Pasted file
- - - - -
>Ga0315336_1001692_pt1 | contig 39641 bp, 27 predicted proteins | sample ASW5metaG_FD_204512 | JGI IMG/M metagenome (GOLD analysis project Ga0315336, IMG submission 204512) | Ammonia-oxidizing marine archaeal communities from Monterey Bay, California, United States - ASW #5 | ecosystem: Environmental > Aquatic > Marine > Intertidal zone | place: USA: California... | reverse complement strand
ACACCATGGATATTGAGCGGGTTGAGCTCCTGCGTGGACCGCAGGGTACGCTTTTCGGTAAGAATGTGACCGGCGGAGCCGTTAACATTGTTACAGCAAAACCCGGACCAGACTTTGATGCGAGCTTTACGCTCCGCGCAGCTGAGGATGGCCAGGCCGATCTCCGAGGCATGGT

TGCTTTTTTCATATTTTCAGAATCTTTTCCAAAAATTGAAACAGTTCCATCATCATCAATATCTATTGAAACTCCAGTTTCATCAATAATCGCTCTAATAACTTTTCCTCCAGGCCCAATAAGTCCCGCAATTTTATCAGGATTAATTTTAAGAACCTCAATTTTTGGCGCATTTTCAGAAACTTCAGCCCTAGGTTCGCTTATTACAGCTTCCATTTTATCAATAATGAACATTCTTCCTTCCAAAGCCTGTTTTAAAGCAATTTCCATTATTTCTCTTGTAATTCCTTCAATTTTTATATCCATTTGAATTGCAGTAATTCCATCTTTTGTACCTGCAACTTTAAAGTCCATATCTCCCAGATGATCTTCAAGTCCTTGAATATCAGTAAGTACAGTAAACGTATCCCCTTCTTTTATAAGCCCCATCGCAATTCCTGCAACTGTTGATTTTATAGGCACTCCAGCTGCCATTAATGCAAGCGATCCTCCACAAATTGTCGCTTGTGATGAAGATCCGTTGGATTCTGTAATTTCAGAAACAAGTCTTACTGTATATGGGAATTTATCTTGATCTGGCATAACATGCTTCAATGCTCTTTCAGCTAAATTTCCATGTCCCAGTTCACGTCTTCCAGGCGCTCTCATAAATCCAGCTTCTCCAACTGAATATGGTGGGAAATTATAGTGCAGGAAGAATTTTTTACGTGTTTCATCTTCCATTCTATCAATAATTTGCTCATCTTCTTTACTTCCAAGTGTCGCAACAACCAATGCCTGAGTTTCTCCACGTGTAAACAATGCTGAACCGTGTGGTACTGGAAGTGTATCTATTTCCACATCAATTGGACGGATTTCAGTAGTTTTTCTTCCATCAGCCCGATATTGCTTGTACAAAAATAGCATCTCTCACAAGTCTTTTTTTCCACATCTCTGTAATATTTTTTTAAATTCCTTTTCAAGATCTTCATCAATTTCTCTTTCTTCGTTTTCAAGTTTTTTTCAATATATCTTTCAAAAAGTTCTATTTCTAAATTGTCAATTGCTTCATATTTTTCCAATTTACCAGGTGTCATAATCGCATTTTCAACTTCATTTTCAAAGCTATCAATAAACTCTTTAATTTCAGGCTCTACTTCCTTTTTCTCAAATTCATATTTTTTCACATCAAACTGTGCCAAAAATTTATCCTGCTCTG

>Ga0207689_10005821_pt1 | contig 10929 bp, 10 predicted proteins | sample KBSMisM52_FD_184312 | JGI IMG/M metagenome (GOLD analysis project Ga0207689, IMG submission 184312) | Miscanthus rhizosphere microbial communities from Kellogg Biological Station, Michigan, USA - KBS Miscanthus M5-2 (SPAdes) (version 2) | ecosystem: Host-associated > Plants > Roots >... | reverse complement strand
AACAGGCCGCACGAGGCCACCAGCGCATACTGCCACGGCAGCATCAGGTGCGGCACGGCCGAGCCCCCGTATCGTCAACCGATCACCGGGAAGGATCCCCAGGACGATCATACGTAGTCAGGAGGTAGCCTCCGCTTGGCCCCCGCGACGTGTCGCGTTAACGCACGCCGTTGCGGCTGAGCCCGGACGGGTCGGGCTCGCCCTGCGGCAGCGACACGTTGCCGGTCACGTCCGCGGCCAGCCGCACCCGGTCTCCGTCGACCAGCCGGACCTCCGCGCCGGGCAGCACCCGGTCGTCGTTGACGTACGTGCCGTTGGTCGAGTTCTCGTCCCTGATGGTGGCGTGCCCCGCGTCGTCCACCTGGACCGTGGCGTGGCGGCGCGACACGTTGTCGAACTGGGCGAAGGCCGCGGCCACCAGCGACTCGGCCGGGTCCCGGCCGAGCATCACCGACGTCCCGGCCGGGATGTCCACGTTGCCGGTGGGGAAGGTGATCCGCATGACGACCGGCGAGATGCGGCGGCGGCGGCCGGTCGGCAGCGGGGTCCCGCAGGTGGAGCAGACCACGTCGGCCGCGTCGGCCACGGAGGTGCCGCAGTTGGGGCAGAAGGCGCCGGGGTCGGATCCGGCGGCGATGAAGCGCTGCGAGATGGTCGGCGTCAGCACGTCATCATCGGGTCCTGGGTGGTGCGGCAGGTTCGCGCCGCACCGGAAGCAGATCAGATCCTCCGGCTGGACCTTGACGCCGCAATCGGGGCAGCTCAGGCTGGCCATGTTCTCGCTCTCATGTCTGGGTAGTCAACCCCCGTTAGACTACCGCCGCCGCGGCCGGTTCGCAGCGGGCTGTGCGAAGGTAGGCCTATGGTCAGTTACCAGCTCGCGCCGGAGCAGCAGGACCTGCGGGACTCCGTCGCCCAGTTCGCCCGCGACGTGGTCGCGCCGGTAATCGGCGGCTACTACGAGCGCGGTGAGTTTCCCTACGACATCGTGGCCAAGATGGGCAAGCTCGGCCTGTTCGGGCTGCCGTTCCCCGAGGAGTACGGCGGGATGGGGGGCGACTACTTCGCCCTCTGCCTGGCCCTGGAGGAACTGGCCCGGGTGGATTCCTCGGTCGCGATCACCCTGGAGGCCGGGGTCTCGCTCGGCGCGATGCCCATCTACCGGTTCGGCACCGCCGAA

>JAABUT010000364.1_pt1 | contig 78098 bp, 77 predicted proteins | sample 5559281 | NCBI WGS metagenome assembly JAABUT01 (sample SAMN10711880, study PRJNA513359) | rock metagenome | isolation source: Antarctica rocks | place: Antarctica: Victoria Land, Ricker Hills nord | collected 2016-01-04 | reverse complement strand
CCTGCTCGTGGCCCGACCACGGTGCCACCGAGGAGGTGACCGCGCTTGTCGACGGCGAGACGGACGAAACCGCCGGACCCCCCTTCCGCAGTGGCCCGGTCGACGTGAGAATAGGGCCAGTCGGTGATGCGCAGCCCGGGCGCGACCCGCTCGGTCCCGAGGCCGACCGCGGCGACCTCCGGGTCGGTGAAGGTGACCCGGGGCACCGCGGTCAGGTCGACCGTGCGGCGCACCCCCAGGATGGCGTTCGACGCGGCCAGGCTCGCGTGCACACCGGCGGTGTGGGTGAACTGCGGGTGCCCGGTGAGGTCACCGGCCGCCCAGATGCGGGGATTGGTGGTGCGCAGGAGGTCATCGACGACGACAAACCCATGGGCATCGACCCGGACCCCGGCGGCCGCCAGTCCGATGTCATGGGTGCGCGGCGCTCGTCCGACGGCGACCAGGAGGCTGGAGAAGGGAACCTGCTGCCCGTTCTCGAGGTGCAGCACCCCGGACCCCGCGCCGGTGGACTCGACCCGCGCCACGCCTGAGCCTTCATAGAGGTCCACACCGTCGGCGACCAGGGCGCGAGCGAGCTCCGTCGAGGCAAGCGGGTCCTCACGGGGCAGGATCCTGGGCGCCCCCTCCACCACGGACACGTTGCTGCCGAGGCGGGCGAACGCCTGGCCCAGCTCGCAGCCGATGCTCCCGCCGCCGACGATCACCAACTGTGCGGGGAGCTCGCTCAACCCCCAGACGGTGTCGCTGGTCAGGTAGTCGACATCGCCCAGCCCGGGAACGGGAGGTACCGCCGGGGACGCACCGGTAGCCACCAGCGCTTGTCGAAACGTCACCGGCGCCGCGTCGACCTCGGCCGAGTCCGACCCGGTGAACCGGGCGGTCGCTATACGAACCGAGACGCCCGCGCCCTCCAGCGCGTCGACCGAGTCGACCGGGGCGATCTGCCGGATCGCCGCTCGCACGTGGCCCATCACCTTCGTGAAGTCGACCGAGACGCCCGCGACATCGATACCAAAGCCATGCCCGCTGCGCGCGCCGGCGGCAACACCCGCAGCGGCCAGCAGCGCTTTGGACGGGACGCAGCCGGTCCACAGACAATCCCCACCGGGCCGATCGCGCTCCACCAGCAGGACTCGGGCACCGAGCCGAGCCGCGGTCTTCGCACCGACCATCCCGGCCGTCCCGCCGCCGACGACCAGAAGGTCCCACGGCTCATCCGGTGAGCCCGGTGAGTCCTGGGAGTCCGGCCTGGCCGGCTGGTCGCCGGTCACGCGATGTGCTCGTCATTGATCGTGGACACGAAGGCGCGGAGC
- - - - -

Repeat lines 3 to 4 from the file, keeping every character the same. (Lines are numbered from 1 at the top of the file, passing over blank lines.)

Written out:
TGCTTTTTTCATATTTTCAGAATCTTTTCCAAAAATTGAAACAGTTCCATCATCATCAATATCTATTGAAACTCCAGTTTCATCAATAATCGCTCTAATAACTTTTCCTCCAGGCCCAATAAGTCCCGCAATTTTATCAGGATTAATTTTAAGAACCTCAATTTTTGGCGCATTTTCAGAAACTTCAGCCCTAGGTTCGCTTATTACAGCTTCCATTTTATCAATAATGAACATTCTTCCTTCCAAAGCCTGTTTTAAAGCAATTTCCATTATTTCTCTTGTAATTCCTTCAATTTTTATATCCATTTGAATTGCAGTAATTCCATCTTTTGTACCTGCAACTTTAAAGTCCATATCTCCCAGATGATCTTCAAGTCCTTGAATATCAGTAAGTACAGTAAACGTATCCCCTTCTTTTATAAGCCCCATCGCAATTCCTGCAACTGTTGATTTTATAGGCACTCCAGCTGCCATTAATGCAAGCGATCCTCCACAAATTGTCGCTTGTGATGAAGATCCGTTGGATTCTGTAATTTCAGAAACAAGTCTTACTGTATATGGGAATTTATCTTGATCTGGCATAACATGCTTCAATGCTCTTTCAGCTAAATTTCCATGTCCCAGTTCACGTCTTCCAGGCGCTCTCATAAATCCAGCTTCTCCAACTGAATATGGTGGGAAATTATAGTGCAGGAAGAATTTTTTACGTGTTTCATCTTCCATTCTATCAATAATTTGCTCATCTTCTTTACTTCCAAGTGTCGCAACAACCAATGCCTGAGTTTCTCCACGTGTAAACAATGCTGAACCGTGTGGTACTGGAAGTGTATCTATTTCCACATCAATTGGACGGATTTCAGTAGTTTTTCTTCCATCAGCCCGATATTGCTTGTACAAAAATAGCATCTCTCACAAGTCTTTTTTTCCACATCTCTGTAATATTTTTTTAAATTCCTTTTCAAGATCTTCATCAATTTCTCTTTCTTCGTTTTCAAGTTTTTTTCAATATATCTTTCAAAAAGTTCTATTTCTAAATTGTCAATTGCTTCATATTTTTCCAATTTACCAGGTGTCATAATCGCATTTTCAACTTCATTTTCAAAGCTATCAATAAACTCTTTAATTTCAGGCTCTACTTCCTTTTTCTCAAATTCATATTTTTTCACATCAAACTGTGCCAAAAATTTATCCTGCTCTG

>Ga0207689_10005821_pt1 | contig 10929 bp, 10 predicted proteins | sample KBSMisM52_FD_184312 | JGI IMG/M metagenome (GOLD analysis project Ga0207689, IMG submission 184312) | Miscanthus rhizosphere microbial communities from Kellogg Biological Station, Michigan, USA - KBS Miscanthus M5-2 (SPAdes) (version 2) | ecosystem: Host-associated > Plants > Roots >... | reverse complement strand